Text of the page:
Limestone, a naturally existing stone, is found in all continents of the earth. Limestone’s soft, earthy tones give designers great flexibility in selecting complimentary colors for other interior elements. Despite the common and traditional reference to “travertine marble”, travertine is really a type of limestone. It is actually the terrestrial (land) formed version of limestone, as opposed to the marine-based formations of many other limestone varieties.
Dolomite is another form of limestone. Dolomite is based on the dual carbonate of calcium-magnesium carbonate, and the properties of this stone are influenced by this difference in composition. Dolomite generally has a higher density, lower absorption, greater compressive and bending strength, and higher abrasion resistance than the calcium carbonate-based limestones. These property differences offer some application choices for dolomites where other limestone varieties are marginal or unsuitable performers.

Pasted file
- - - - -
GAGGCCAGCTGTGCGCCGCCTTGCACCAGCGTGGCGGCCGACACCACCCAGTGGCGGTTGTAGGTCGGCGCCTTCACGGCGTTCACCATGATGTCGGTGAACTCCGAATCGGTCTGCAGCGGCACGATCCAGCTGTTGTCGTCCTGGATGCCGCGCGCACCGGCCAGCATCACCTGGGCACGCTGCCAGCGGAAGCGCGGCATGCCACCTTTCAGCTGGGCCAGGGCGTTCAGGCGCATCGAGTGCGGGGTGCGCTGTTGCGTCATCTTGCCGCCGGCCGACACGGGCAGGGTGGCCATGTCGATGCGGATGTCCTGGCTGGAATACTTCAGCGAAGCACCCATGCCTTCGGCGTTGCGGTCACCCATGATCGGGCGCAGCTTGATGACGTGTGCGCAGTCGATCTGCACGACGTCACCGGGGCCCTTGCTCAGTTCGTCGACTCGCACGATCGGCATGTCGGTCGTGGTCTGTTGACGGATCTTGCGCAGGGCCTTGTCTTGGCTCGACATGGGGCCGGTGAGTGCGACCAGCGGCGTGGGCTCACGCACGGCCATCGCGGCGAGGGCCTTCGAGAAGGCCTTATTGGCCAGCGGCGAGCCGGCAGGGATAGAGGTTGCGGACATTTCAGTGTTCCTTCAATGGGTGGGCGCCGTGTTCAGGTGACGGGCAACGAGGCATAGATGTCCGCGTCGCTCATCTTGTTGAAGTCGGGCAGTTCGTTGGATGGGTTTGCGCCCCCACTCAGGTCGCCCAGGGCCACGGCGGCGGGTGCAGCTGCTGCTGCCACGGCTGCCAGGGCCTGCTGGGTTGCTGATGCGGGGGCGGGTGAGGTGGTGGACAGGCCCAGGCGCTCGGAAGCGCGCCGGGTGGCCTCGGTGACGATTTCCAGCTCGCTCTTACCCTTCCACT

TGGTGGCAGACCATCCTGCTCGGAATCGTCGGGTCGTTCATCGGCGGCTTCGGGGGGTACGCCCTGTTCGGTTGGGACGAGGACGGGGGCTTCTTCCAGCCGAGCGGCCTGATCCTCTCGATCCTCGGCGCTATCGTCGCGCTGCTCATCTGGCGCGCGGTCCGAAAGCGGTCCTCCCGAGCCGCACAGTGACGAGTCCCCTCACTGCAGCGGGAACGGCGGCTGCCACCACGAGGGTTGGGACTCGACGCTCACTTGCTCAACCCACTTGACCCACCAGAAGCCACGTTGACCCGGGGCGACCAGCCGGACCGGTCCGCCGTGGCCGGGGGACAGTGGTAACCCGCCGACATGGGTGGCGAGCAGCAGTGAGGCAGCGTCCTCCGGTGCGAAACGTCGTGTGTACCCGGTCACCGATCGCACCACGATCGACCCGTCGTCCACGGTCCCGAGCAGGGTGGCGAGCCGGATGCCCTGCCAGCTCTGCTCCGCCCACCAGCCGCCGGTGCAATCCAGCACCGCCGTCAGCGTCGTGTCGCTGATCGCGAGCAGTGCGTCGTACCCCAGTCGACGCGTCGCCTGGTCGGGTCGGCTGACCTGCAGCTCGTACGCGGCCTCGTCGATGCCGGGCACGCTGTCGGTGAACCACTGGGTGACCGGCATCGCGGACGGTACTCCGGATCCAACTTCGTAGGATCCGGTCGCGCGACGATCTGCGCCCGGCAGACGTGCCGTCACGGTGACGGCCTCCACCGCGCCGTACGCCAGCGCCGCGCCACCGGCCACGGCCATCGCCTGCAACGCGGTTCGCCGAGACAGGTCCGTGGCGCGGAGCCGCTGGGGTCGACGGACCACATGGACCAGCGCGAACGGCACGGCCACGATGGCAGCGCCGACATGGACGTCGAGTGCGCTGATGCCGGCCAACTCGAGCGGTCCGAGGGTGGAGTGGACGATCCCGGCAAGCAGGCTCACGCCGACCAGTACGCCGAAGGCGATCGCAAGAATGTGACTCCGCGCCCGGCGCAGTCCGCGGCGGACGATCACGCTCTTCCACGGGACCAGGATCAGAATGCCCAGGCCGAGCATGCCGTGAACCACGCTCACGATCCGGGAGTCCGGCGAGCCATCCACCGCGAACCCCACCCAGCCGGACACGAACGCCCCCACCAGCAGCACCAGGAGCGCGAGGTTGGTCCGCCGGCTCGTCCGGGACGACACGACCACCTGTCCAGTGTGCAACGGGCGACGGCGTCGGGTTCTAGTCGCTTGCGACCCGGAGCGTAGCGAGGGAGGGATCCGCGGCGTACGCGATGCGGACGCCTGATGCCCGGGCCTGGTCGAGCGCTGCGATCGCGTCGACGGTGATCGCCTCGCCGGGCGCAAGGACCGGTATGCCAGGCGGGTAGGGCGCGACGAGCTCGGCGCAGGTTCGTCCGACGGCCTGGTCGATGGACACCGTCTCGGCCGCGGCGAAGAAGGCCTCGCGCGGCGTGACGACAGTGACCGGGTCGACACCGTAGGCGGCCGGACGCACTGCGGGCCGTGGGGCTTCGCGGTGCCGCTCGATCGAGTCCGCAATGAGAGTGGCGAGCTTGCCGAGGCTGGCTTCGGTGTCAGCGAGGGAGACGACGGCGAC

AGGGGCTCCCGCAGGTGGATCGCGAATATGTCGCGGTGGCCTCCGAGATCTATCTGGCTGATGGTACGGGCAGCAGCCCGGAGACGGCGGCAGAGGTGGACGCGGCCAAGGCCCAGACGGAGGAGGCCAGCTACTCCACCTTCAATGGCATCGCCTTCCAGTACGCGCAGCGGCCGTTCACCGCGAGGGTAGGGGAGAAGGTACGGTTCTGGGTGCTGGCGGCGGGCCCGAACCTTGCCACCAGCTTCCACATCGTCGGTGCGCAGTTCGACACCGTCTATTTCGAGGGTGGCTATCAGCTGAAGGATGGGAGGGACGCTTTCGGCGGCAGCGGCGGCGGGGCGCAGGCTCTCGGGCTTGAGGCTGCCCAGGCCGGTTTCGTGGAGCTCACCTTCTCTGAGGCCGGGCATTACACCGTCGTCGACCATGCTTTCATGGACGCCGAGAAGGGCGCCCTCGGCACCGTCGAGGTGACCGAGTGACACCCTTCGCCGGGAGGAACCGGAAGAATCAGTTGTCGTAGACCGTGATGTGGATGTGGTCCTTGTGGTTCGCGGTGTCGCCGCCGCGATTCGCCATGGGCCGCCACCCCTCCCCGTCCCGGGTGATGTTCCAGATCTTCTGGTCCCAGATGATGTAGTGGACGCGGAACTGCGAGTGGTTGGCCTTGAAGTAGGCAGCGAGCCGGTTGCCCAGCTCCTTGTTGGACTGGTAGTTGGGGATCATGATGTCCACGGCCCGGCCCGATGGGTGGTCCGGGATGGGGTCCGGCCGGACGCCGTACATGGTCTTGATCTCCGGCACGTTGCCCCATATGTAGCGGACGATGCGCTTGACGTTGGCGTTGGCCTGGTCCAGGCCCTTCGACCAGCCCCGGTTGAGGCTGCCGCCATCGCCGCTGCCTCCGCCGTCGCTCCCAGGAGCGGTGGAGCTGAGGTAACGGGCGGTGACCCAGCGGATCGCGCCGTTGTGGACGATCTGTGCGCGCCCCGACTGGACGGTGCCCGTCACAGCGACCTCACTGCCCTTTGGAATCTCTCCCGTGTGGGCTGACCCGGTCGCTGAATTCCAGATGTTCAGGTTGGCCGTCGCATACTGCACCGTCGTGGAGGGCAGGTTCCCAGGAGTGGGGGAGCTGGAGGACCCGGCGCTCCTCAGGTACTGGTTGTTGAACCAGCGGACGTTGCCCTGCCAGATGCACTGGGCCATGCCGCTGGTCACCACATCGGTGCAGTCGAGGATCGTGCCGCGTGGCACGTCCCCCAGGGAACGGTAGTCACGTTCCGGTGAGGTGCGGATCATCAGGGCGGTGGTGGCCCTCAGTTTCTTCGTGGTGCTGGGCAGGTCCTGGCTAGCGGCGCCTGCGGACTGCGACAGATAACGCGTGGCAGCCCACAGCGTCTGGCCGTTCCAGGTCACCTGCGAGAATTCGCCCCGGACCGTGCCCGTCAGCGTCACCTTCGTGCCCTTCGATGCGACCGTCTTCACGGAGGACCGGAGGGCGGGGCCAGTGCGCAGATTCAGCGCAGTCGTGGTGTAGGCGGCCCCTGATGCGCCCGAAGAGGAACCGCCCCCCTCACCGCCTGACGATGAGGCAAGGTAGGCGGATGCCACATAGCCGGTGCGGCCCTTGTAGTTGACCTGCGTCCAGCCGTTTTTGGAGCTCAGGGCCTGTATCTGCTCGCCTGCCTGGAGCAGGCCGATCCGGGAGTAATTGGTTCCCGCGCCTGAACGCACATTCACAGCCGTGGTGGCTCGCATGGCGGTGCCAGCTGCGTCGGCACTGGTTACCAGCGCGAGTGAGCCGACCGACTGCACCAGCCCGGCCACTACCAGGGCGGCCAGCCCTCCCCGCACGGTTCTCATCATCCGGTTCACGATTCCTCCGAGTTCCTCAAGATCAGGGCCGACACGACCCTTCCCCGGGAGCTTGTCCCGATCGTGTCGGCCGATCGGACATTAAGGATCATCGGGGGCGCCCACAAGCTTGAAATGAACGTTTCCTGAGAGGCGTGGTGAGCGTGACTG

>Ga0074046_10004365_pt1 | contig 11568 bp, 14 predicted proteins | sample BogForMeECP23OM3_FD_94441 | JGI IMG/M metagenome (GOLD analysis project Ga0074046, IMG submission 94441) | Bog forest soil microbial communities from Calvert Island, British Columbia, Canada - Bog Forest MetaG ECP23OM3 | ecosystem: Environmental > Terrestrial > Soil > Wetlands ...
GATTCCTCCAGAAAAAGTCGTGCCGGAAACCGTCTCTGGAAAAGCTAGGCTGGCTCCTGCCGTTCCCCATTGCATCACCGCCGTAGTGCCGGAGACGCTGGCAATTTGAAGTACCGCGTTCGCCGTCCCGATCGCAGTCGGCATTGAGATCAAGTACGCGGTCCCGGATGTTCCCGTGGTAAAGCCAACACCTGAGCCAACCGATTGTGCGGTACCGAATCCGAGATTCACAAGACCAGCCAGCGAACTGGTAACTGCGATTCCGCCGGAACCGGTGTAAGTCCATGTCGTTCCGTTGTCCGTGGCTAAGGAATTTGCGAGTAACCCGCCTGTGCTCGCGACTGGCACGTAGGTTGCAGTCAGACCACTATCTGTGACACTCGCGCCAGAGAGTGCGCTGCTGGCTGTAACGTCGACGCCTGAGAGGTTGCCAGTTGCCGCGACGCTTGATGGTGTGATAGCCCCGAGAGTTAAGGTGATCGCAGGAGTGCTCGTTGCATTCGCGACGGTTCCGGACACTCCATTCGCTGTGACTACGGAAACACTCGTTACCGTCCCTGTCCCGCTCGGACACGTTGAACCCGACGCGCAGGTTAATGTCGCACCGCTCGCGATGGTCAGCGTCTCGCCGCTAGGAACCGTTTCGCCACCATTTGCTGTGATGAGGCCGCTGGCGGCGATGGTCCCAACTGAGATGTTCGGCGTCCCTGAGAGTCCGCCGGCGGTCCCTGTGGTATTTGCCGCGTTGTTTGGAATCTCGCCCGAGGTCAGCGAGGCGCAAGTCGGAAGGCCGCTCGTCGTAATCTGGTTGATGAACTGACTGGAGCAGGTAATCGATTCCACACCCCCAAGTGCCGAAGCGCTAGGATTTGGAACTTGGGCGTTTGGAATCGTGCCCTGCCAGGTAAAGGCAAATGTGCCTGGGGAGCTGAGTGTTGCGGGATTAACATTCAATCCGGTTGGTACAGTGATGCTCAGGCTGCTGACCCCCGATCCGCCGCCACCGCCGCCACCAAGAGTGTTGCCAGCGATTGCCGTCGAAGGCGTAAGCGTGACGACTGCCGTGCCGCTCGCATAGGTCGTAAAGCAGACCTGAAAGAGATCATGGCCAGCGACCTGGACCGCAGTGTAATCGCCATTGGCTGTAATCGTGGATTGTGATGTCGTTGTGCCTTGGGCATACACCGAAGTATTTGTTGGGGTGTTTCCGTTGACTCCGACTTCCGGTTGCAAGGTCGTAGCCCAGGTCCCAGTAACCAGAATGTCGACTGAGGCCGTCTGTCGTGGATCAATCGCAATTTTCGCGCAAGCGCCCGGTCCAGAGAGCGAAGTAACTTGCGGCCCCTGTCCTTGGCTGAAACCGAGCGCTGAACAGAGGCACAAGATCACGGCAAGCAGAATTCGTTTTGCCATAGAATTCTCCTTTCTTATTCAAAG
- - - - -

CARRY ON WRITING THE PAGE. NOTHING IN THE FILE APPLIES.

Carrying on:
Many varieties of both materials have enjoyed a successful history of exterior application, and some of the most prominent government and financial institutions worldwide proudly display limestone as their exterior cladding.
Since these stones are some of the softer varieties of natural stone materials, they have long been a popular choice for intricately carved features and moldings.